Wrapping up my last conference of the week, I mentioned to my student’s mom that this afternoon he had been showing his friends where Haiti was on the map.
Overhearing this, I had mentioned to him that one of the teachers that he sees around the school is married to a man who was born in Haiti. His face had lit up when I told him this. At the end of the day he had gone right up to this teacher, but then stopped short, looking at her, and said incredulously, “You’re Haitian?”
“No,” she had said, “but my husband is.” A lengthy conversation followed…well, as lengthy as you can have when it’s Friday afternoon and people are scurrying for their buses. I had been listening in, so I overheard my student drop this little throwaway as he headed out the door, “One time, when I visited, I was in an earthquake.”
Several hours later, as I met with his mom, we had talked a lot about her dreams for her son, about how she hoped that he would take his opportunity in this country and work hard to make the most of it. “I came here, and I was poor. I did what I could. I work hard, but I’m just trying to set things up for my kids. I’m just makin’ it, barely, but my kids, they can really make it. They can go to college. They can become somebody.”
I could hear her determination. At the same time, though, there was worry. “But we got no safety net. These other kids, they lose their parent, they got money to get by. If I die, I got no savings. My kids, they’re on their own. That’s why I tell them they’ve got to work hard.” I felt the urgency. Her world was fragile, and she worried that her son didn’t see that. Her son thought he was just as secure as his classmates. She thought he took some things for granted that hadn’t been granted at all.
At the end of the conference I asked about his earthquake comment. “Was it the big earthquake?”
“Oh yes. Yes it was. He was there with my mother. I was back here. He went there and he was in a big brick house, where some of my family lives. He was one year old. That day he was with a young woman. She was working for the family. She was watching him when the ground started to shake. She panicked. She got so scared she ran out of the house. She left my baby inside. Then another young girl…she was just a girl…I still see her…we try to take care of her…she realized my baby was in the house. She ran into the house…into the house…and my boy, he was in his chair, and he was like this…he’s so smart. He was one year old and he was like this,” she motions to show how he leaned forward, balancing in his chair and holding onto the front rim of the table part to keep his balance. “He was like that, when the girl came in and pick him up. She ran out of the house. The house didn’t fall down, but the wall next to it, the big brick wall between the two houses, it crumbled.”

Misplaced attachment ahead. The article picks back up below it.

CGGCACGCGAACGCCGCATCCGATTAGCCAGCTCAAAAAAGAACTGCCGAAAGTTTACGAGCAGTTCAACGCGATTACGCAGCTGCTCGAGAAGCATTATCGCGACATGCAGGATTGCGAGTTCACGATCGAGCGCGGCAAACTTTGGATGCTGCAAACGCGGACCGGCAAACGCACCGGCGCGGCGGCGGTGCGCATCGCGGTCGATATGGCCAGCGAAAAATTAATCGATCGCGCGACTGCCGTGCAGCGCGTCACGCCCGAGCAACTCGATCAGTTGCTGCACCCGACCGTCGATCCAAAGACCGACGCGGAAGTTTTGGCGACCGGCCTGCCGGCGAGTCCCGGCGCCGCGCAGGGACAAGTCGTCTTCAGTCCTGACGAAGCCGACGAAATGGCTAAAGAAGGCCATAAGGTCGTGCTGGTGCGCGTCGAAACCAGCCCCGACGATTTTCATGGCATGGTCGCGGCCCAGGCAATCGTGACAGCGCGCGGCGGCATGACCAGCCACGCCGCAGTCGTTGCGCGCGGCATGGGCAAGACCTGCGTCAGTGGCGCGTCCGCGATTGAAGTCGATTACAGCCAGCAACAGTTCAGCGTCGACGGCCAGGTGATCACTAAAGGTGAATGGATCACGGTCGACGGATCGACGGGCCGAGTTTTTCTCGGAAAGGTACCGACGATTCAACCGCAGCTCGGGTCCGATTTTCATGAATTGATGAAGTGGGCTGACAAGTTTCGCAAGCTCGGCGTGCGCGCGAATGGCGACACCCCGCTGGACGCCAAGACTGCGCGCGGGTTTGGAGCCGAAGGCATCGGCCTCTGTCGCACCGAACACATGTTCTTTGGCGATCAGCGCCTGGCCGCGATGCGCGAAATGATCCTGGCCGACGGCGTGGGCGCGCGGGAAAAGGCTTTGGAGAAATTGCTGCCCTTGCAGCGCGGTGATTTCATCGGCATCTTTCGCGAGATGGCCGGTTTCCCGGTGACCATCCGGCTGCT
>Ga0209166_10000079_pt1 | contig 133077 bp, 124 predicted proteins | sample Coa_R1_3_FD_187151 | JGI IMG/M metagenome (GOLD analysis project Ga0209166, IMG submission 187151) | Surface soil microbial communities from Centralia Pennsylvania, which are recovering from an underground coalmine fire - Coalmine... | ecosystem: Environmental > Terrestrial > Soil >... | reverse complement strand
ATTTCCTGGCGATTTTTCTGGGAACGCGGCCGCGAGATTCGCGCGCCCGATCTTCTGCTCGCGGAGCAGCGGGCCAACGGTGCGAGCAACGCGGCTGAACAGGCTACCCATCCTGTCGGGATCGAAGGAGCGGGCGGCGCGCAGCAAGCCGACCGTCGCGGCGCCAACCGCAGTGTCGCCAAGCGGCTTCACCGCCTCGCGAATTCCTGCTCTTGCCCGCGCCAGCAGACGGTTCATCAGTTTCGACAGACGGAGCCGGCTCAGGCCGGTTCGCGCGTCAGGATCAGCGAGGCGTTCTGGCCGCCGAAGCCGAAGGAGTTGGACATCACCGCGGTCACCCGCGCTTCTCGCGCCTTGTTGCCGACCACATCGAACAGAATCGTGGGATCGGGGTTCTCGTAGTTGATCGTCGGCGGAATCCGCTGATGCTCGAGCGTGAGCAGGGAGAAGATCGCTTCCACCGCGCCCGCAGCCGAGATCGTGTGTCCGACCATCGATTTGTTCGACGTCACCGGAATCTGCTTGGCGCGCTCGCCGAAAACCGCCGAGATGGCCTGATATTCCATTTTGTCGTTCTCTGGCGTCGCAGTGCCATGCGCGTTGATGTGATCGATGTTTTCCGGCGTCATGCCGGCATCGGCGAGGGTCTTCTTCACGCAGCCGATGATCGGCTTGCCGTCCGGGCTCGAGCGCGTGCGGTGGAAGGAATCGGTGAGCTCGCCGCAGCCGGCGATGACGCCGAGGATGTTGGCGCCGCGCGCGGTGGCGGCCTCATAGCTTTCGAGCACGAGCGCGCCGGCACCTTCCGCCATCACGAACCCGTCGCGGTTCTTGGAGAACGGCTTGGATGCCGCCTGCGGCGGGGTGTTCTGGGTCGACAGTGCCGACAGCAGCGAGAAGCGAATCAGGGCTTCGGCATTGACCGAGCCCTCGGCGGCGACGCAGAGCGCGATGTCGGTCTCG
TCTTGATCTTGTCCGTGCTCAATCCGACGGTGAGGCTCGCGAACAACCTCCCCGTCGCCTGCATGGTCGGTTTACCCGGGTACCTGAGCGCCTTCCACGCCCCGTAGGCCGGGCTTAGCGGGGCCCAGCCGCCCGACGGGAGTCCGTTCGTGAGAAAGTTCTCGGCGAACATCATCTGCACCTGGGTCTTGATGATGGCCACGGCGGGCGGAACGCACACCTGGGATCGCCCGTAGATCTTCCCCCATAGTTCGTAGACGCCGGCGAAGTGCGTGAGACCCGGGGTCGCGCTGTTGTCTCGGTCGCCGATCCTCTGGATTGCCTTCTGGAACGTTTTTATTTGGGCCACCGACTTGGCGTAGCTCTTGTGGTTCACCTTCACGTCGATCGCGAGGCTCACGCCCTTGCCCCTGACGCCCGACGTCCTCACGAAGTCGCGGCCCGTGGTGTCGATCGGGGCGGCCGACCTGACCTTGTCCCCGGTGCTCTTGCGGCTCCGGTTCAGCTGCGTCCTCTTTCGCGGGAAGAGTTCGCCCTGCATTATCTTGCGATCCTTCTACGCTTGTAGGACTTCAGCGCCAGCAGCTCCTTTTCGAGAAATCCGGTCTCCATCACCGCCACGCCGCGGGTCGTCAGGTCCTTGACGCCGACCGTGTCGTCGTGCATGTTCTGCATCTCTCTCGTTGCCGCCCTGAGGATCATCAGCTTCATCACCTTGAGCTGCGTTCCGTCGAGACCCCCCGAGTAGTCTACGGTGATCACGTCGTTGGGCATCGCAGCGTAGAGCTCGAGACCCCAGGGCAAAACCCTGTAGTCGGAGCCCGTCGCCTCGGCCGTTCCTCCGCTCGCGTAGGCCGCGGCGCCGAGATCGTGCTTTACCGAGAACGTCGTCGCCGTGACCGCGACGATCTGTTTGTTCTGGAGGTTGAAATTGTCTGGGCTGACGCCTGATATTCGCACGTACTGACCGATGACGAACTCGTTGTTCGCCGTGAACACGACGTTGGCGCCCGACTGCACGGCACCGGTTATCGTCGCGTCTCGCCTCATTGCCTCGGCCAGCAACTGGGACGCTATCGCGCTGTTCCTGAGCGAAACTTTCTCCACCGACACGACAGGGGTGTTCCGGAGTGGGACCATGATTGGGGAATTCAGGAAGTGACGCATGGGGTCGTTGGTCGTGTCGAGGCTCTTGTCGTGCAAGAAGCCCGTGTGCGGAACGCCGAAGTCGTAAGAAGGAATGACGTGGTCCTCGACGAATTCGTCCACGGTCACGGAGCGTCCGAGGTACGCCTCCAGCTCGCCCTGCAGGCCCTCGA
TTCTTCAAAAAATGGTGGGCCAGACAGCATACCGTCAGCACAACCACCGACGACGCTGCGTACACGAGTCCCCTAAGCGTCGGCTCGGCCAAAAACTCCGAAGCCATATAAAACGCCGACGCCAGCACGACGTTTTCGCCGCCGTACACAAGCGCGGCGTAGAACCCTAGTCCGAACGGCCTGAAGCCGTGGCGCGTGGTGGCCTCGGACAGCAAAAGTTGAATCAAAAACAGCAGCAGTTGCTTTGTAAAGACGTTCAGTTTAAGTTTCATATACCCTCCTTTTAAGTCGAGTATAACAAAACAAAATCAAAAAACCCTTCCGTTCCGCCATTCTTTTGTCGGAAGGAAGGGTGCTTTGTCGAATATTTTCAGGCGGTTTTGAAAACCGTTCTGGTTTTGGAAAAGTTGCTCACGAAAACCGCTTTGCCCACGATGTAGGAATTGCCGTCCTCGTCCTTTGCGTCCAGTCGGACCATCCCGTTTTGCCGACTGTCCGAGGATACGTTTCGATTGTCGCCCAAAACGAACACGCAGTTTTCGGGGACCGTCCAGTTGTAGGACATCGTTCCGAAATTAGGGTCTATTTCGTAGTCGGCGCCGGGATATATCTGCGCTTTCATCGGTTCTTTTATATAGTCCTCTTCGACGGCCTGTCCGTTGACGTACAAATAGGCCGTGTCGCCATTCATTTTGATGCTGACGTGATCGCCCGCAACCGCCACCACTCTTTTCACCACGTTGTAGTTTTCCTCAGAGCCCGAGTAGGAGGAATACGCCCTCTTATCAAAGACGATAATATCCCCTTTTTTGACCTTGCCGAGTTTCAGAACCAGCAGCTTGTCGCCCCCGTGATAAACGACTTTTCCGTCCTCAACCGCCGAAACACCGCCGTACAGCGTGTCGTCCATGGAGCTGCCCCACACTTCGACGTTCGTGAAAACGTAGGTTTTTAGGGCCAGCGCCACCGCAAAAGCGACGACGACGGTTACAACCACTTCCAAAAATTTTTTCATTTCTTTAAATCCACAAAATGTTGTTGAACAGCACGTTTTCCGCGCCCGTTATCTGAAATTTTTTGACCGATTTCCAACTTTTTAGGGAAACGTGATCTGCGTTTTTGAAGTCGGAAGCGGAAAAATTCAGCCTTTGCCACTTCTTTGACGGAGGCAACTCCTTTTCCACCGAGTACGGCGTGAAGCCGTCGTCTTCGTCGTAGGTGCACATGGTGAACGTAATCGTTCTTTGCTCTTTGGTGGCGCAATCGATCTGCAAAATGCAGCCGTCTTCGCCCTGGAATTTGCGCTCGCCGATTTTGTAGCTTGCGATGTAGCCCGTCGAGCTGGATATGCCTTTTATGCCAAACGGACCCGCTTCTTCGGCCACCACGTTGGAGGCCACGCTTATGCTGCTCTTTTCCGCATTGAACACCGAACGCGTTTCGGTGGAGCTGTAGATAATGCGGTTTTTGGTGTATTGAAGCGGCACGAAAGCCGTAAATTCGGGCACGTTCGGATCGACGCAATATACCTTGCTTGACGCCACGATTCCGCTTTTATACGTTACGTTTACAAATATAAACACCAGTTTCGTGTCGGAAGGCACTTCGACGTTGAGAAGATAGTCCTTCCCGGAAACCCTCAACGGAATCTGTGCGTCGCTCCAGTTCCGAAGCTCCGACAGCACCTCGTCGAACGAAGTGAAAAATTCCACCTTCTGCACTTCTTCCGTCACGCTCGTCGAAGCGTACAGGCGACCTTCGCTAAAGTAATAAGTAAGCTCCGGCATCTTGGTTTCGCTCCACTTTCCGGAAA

She stops and takes a breath. “She was so brave. I’ll never be able to thank her enough.”
I’m nearly speechless. “So, were you able to get in touch with your mother?”
“No. Not for three days. I tried and tried. I was going out of my mind. His father, too. We were crazy, we were so scared. Finally, we got a call from my mother saying they were all okay. Well, not all. My mother, she lost her best friend in her whole life. Their whole family, nine people. They all died. My mom, when we finally see her, she looked like a skeleton. Her face was so sad.”
“How long did it take for them to get out?”
“Oh, long time. The army, the U.S. Army flew him home. I heard that was happening. I said to my mom, you go to the army. You tell them that my baby was born in the U.S. He’s American. And that worked. They put them on a plane, a cargo plane, and they fly him home.”
“Wow,” I say, “He was a survivor when he was only one.”
“Yeah, that’s right,” she says, “I tell him God saved him for a reason. That’s why he has to make something of himself. He has to do something great.”
I have to believe he will.